Data is the “new oil” with revenues exceeding $1 trillion annually. It interacts with almost every aspect of our lives. From our personal identities and financial information to the most confidential data of organizations — it remains the most valuable as well as the most vulnerable resource. The current infrastructure to store, access, control, and distribute data is prone to data breaches and unethical practices.
In our first article, we look at the different dynamics for database management i.e. centralized database and decentralized database.
A centralized database is a collection of data that is stored, located, and maintained in a single location. This kind of database is modified and managed from that single location only. For instance, a desktop or server CPU or a mainframe computer can be called a centralized database system.
An individual, a group of people, or a corporate holds complete power over the functionality of a centralized database system. Users have no say in how a centralized system should operate. Having a single location and being controlled by a central authority makes it prone to more risks. Let us look at some of them here.
- Single point of failure — One of the main risks is a “single point of failure”. In the event of a failure, the entire data stored on the server becomes vulnerable.
- Bottlenecks — A centralized database causes high data traffic and results in bottlenecks because the entire data is located in a single place.
- Siloed ecosystems — It can cause data silos, which makes the data unavailable to some parts of the organization.
- Lack of privacy — In some cases, centralized database systems share the user data with third parties. Hence, They do not provide privacy of user data.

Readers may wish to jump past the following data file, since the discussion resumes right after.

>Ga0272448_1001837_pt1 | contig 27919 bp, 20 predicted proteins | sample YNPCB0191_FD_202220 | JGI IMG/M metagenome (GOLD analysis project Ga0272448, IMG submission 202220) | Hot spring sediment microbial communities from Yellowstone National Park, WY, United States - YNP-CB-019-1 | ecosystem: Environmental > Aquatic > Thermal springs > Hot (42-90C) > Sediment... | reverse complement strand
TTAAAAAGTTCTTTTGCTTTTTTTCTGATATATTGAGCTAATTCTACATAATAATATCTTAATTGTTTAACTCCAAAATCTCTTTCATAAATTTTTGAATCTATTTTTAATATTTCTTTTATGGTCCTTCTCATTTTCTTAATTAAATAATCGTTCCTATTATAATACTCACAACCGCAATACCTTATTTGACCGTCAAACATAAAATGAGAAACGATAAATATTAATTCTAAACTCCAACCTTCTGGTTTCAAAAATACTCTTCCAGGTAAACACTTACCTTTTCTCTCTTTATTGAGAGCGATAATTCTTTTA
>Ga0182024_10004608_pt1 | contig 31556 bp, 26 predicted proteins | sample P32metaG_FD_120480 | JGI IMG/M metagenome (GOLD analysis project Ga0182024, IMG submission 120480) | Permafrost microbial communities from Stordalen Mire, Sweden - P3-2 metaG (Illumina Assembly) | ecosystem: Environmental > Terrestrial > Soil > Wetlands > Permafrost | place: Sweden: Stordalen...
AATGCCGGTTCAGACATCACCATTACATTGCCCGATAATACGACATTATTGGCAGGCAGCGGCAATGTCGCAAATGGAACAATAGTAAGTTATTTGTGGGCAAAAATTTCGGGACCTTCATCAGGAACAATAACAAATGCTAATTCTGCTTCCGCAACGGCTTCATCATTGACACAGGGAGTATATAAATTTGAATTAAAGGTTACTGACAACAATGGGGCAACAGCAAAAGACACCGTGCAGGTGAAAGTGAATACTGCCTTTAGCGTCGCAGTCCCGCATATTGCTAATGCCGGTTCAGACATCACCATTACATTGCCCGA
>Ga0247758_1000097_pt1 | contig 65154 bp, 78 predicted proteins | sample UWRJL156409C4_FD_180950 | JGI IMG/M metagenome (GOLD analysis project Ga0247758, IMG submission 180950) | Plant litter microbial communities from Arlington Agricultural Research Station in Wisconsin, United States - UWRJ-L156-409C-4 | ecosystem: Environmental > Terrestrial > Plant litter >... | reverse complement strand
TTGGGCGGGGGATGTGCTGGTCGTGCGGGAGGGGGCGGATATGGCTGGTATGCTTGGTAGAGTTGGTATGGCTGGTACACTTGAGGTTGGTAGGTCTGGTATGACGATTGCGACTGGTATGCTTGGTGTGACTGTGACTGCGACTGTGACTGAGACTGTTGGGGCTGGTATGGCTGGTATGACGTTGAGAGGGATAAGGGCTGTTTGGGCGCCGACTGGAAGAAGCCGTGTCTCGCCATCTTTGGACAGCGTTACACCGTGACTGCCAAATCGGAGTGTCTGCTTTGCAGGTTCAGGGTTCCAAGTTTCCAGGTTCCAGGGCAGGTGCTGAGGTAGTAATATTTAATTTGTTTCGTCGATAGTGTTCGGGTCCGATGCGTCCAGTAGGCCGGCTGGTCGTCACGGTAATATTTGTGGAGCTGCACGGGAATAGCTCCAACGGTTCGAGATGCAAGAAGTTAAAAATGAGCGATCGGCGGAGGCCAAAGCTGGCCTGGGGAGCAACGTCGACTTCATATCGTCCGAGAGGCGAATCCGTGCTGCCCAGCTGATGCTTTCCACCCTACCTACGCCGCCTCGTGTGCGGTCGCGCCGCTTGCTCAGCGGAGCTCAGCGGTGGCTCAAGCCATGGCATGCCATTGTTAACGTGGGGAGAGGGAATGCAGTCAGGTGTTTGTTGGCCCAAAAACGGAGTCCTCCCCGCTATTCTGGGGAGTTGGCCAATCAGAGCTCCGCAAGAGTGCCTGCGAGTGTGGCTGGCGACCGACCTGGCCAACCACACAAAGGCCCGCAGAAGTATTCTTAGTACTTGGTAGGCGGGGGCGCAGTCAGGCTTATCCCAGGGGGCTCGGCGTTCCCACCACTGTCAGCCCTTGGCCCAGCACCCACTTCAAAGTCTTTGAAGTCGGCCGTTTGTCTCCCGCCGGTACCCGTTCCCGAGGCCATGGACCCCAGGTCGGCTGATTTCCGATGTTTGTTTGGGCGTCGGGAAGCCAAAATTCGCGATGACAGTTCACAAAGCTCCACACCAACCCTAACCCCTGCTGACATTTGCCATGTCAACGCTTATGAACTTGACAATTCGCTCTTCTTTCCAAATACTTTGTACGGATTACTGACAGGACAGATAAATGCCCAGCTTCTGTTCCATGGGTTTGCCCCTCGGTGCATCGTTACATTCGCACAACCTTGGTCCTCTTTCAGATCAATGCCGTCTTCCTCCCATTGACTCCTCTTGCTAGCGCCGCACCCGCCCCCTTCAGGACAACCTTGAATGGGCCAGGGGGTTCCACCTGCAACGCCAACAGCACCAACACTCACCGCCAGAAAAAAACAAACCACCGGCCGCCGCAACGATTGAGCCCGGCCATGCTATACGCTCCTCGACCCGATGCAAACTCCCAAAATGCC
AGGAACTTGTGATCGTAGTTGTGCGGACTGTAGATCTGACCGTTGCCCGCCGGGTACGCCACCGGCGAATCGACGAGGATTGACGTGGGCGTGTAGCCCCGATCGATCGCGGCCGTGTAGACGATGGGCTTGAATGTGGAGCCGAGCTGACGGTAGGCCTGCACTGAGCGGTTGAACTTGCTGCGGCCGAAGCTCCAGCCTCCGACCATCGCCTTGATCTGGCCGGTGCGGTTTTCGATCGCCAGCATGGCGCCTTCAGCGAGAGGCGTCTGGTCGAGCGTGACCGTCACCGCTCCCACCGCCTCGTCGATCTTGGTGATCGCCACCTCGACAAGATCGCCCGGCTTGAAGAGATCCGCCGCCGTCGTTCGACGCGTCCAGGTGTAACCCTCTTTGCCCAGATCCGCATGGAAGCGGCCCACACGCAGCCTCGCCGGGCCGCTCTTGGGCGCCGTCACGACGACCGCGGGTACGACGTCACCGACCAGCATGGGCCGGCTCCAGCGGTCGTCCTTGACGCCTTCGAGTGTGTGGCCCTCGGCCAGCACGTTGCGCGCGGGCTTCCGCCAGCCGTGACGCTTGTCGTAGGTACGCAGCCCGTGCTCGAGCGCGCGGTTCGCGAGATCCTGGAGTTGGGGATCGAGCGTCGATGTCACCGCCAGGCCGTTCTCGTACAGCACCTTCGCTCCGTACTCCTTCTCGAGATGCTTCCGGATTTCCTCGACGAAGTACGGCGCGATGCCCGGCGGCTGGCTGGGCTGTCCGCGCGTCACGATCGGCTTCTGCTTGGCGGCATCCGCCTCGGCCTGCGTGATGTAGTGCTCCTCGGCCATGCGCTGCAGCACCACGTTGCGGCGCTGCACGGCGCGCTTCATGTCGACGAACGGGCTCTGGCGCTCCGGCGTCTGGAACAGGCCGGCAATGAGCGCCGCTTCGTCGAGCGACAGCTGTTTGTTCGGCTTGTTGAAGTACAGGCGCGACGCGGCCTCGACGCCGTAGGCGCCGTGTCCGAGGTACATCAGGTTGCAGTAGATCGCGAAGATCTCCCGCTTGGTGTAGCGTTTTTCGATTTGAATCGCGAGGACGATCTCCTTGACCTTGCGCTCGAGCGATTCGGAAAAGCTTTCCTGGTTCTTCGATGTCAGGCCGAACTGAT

- Vulnerable to thefts — Centralized systems are vulnerable to hacks and thefts of the data, which makes it less secure.
This approach of centralized database systems have resulted in security breaches, siloed ecosystems, data manipulation, and user data control in the hands of tech monopolies.
A decentralized database does not have a central owner or a single authority. Unlike the centralized database, the entire data is spread across multiple servers and controlled by several nodes or users. When modifications are made to the data by one node, it reflects in all computers of the network. Decentralized databases solve several issues of the traditional systems and are proven to be more efficient.
- Decentralized — A decentralized framework using blockchain eliminates a single point of failure.
- Distributed — Data is distributed across several nodes. This ensures that data can always be accessed even if one or more nodes are down.
- Security — A decentralized database uses cryptographic techniques to ensure full privacy and security of information.
- Scalability — The central server resources are finite in centralized systems. If the number of clients increases, the server load may increase and cannot perform well. In the case of decentralized databases, the capacity increases, and more users can access the data at the same time.
- Immutability — The data once stored on the blockchain cannot be altered or manipulated. This ensures that data is resilient thereby giving more accountability to information.
Inery: Decentralized Database Management Solution
Inery enables a decentralized, secure, and environmentally sustainable foundation of database management. It leverages the key functionalities of blockchain including decentralization, immutability, and security to bring next-gen innovation for database management. Moreover, it also integrates cross-chain interoperability and governance by a decentralized autonomous organization to facilitate a trusted foundation for database management.
In our next article, we look more closely at the Inery database solution and how it enables innovation to the data ecosystem.
Inery is the first-ever decentralized database management and blockchain solution with the vision to enable a new paradigm for data. The platform activates an upgradeable way of accessing data by combining blockchain technology functionalities such as immutability, security and user-controlled data assets with distributed database management properties such as low latency and complex queries. Its layer-1 blockchain enables cross-chain interoperability, scalability and an environmentally sustainable network to support the deployment of decentralized applications.
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